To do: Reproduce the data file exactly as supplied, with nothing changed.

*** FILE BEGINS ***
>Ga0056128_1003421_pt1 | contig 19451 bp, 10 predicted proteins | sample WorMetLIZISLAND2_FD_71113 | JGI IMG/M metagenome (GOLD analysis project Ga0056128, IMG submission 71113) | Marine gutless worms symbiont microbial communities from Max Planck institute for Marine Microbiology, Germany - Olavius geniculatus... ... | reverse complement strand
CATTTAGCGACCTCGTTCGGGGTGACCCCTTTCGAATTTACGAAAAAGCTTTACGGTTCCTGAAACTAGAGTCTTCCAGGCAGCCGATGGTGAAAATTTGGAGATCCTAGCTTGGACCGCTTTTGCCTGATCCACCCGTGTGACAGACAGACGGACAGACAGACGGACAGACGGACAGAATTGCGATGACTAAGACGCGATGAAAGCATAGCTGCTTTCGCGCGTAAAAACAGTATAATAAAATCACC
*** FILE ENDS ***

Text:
>Ga0056128_1003421_pt1 | contig 19451 bp, 10 predicted proteins | sample WorMetLIZISLAND2_FD_71113 | JGI IMG/M metagenome (GOLD analysis project Ga0056128, IMG submission 71113) | Marine gutless worms symbiont microbial communities from Max Planck institute for Marine Microbiology, Germany - Olavius geniculatus... ... | reverse complement strand
CATTTAGCGACCTCGTTCGGGGTGACCCCTTTCGAATTTACGAAAAAGCTTTACGGTTCCTGAAACTAGAGTCTTCCAGGCAGCCGATGGTGAAAATTTGGAGATCCTAGCTTGGACCGCTTTTGCCTGATCCACCCGTGTGACAGACAGACGGACAGACAGACGGACAGACGGACAGAATTGCGATGACTAAGACGCGATGAAAGCATAGCTGCTTTCGCGCGTAAAAACAGTATAATAAAATCACC